52 Ancestors, Week 49: Phillip Jacob Finkbiner, a Revolutionary War Rifleman

Payroll for Captain John Lowdon's company,
Jacob Finkboner is listed in the middle column.

Phillip Jacob Finkbiner (Jacob) was born 25 Aug 1754 in Philadelphia, the son of Tobias, a recent immigrant from Germany.

Jacob (20)  married Maria Magdalena Schilly on 8 Feb 1774.  They had a son, Johann Valentin in 1774.

Jacob, (known as Jacob Finkboner in the Revolutionary War records) was a rifleman in the Continental Army:

“A resolution was adopted by Congress, June 14, 1775, directing the formation of ten companies of expert riflemen, six in Pennsylvania, two in Maryland, and two in Virginia - to be employed as light infantry and be paid the following sums per month:
  • a captain, twenty dollars;
  • a lieutenant, thirteen and one-third dollars;
  • a sergeant, eight dollars;
  • a corporal, seven and one-third dollars;
  • a drummer, seven and one-third dollars,
  • and a private, six and two-thirds dollars
  •  - all "to find their own arms and clothes."
One of these companies, Captain John Lowdon's, was recruited in Northumberland County PA.” (1)

“Captain Lowdon's commission reads:

IN CONGRESS:   The Delegates of the United Colonies of New Hampshire, Massachusetts Bay, Rhode Island, Connecticut, New York, New Jersey, Pennsylvania, the counties of New Castle, Kent, and Sussex, in Delaware, Maryland, Virginia, North Carolina, and South Carolina:

To John Lowdon, Esquire:

We, reposing especial trust and confidence in your patriotism, valor, conduct, and fidelity, do, by these present, constitute and appoint you to be captain of a company of riflemen in the battalion commanded by Colonel William Thompson, in the army of the United Colonies, raised for the defense of American liberty, and for repelling any hostile invasion thereof.

You are, therefore, carefully and diligently to discharge the duty of captain, by doing and performing all manner of things thereunto belonging.  And we do strictly charge and require all officers and soldiers under your command to be obedient to your orders as captain;

and you are to observe and follow such orders and directions, from time to tune, as you shall receive from this or a future Congress of the United Colonies, or committee of Congress for that purpose appointed, or commander-in-chief for the time being of the army of the United Colonies, or any other superior officer, according to the rules and discipline of war, in pursuance of the trust reposed in you.

This commission to continue in force until revoked by this or a future Congress.

By order of Congress.

JOHN HANCOCK, President.

Attest CHARLES THOMPSON, Secretary.

PHILADELPHIA, June 25, 1775.” (2)

Jacob Finkboner enlisted on June 29th, 1775 in “Captain John Lowdon's Company of Northumberland County Riflemen, a component of what was called the Pennsylvania Line.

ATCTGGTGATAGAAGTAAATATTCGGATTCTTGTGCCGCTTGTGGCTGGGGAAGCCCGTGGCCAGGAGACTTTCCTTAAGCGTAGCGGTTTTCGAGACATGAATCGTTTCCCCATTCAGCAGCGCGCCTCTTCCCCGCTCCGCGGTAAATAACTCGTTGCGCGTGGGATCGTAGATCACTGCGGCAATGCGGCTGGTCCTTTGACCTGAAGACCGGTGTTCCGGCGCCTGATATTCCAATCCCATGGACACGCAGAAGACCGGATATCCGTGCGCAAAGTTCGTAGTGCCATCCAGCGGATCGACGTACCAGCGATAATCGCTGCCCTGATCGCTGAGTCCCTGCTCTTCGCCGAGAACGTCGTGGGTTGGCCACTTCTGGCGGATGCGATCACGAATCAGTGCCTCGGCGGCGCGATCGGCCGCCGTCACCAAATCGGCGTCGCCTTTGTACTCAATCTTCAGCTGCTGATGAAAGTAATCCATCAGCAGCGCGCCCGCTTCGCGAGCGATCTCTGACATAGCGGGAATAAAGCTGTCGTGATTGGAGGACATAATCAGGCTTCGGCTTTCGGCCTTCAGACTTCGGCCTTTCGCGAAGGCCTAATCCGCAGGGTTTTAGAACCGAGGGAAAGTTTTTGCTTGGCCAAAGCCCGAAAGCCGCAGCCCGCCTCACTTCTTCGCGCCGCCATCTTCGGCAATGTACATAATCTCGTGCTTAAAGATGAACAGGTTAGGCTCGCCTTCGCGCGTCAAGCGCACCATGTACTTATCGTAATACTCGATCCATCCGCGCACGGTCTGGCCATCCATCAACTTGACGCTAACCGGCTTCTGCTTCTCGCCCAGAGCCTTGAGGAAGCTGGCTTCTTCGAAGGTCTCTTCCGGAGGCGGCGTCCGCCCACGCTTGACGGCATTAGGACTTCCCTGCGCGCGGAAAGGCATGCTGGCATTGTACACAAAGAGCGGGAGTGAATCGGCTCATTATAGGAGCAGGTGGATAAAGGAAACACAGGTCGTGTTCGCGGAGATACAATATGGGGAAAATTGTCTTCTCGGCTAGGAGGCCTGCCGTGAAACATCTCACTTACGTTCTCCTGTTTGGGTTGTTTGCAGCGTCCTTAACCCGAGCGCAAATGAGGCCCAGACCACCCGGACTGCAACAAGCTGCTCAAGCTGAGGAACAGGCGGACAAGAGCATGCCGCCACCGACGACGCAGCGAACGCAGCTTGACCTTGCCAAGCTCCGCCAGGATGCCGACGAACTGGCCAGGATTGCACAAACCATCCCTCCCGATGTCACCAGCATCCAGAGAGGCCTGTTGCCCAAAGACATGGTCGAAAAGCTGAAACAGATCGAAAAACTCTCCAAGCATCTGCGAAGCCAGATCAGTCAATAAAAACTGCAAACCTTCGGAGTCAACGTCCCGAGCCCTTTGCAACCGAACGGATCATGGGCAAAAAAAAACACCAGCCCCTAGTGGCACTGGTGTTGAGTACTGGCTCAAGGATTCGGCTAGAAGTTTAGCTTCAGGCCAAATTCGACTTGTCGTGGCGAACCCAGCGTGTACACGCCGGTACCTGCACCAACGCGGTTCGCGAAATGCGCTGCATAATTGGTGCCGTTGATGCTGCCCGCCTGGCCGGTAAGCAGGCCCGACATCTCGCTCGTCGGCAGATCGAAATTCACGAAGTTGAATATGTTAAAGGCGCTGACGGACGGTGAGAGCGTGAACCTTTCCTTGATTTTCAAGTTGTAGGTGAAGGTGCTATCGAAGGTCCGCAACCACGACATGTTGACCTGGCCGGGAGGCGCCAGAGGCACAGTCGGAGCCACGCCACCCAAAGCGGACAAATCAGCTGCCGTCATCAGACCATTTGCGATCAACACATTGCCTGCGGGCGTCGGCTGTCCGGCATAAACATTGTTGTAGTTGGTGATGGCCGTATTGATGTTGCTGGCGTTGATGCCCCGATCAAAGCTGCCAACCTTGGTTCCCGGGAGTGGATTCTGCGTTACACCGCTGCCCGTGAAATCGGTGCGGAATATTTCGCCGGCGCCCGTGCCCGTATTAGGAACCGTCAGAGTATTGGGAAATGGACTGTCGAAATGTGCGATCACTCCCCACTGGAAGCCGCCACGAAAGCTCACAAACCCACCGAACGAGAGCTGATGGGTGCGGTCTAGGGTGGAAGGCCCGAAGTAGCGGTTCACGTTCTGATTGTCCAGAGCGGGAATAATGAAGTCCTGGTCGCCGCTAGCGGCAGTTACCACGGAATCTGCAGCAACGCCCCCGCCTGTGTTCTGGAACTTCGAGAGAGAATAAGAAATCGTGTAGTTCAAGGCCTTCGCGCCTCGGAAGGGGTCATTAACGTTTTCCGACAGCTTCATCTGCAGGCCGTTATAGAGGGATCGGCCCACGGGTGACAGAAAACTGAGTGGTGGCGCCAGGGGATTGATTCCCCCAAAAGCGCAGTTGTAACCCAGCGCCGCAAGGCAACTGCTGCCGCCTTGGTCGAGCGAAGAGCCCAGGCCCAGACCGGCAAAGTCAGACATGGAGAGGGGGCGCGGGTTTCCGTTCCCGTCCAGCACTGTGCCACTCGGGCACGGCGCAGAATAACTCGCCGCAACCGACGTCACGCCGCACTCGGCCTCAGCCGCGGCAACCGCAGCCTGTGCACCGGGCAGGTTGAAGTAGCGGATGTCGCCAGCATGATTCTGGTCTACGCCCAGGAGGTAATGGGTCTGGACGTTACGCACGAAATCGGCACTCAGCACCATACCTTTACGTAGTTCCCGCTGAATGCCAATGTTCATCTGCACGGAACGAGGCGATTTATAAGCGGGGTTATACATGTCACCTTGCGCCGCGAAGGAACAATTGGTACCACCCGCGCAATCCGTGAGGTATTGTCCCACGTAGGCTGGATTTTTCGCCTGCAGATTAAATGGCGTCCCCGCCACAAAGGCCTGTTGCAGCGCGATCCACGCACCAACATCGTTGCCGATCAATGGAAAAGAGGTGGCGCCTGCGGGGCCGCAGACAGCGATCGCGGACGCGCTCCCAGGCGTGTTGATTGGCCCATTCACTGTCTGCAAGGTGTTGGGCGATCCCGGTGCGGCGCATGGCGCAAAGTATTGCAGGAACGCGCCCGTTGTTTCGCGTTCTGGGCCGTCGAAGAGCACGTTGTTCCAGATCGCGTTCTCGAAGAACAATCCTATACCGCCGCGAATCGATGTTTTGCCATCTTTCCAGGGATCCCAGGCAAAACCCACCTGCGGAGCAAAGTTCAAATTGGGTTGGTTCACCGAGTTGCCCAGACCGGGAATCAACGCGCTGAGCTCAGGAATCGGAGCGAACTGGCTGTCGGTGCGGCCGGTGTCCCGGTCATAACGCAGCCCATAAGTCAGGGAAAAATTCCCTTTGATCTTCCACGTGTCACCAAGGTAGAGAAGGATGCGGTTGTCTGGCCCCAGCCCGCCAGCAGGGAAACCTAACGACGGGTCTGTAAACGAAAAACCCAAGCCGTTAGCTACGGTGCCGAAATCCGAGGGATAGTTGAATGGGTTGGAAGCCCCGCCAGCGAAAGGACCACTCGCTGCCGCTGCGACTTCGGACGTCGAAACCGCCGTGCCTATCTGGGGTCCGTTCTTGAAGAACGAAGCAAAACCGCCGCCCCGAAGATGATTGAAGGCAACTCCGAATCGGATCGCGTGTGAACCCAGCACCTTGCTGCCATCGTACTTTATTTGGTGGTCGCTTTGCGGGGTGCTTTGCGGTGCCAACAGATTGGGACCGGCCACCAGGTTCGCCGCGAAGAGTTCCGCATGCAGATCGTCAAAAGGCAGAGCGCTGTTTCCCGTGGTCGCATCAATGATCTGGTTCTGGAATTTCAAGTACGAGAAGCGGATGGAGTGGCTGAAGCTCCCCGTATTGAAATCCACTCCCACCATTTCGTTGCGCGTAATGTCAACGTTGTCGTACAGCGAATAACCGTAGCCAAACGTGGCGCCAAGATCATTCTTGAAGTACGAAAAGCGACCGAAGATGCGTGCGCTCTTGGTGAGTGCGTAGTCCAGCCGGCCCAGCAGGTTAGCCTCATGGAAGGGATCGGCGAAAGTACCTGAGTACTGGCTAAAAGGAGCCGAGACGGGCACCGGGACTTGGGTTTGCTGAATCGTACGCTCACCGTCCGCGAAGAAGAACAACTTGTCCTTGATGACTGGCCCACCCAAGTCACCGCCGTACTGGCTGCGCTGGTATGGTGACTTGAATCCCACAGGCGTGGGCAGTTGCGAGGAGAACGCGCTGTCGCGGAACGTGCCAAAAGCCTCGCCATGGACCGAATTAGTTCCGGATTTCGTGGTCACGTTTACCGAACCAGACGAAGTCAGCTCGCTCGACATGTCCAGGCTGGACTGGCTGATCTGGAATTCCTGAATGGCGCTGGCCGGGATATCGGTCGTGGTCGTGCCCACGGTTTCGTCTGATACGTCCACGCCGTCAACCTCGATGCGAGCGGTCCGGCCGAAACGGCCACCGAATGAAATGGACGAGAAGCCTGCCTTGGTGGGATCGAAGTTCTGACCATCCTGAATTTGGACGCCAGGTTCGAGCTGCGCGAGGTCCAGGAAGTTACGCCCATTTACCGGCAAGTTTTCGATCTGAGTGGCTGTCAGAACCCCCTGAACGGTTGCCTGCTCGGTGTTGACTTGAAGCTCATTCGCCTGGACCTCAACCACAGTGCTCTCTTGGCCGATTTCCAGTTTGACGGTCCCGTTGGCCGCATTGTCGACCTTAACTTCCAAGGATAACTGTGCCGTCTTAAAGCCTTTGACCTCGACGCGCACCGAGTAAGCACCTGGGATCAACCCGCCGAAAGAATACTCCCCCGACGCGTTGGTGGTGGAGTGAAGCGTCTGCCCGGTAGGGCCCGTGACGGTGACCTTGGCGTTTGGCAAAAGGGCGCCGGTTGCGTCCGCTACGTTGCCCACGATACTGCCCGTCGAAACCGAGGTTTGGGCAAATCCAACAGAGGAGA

To qualify for service with the company, a rifleman had to fire at and repeatedly hit a seven-inch target at 250 yards, far more than that required for basic marksmanship qualification in any branch of the service today — using modern high-tech rifles. That kind of shooting would immediately get a marksman into a sniper school in the Army or Marines. They were dressed in fringed buckskin and carrying knives and tomahawks as well as rifles.” (3)

“The journal of Aaron Wright, New York Historical Magazine, lS62, page 209, states, that Capt. Lowdon's company was sworn in at Northumberland, June 29, 1775, after which " we chose our officers and lay there until the 7th of July when we got orders to march next morning.

When on parade our first lieutenant came and told us he would be glad if we would excuse him from going, which we refused, but on consideration, we all concluded it was better to consent. * * * In the evening we chose a private in his place. The next morning we marched on board the boats, &c. July 13, reached Reading, where we got our knapsacks, blankets, &c."  (4)

“Lowdon’s Company of crack riflemen was soon ordered to Boston. The men made the more than 600-mile march in a little more than a month, (that was very fast!) They could not only shoot but route step.” (3)

“There they participated in the siege of Boston. He was also involved in the debacle in Brooklyn, the Battle of White Plains and the retreat across New Jersey.“ (5)

Jacob Finkboner was discharged January 26, 1776.

He and his wife Magdalena had two more children:

  • Jacob Henry in 1778 (our ancestor) 
  • Suzanna in 1783

Magdalena must have died, and he married his second wife, Deborah Eschenfelder, and they had a daughter, Abigail in 1808.

Jacob (68) died 22 Sept 1822 in East Vincent, PA.

Jacob Finkenbeiner's tombstone

(1) http://files.usgwarchives.net/pa/northumberland/areahistory/bell0005.txt
(2) http://files.usgwarchives.net/pa/union/history/lynn/l040088.txt
(3) http://www.thenewamerican.com/culture/history/item/4786-the-american-rifleman-in-the-revolutionary-war
(4) http://archive.org/stream/pennsylvaniainwa01linniala/pennsylvaniainwa01linniala_djvu.txt


  1. So Phillip had to be a crack shot to get into the Northumberland County Riflemen of the Pennsylvania Line ... has a real ring to it, to be sure ... and then the siege of Boston after a 600 mile trek. Wow, they were serious about purging the British!


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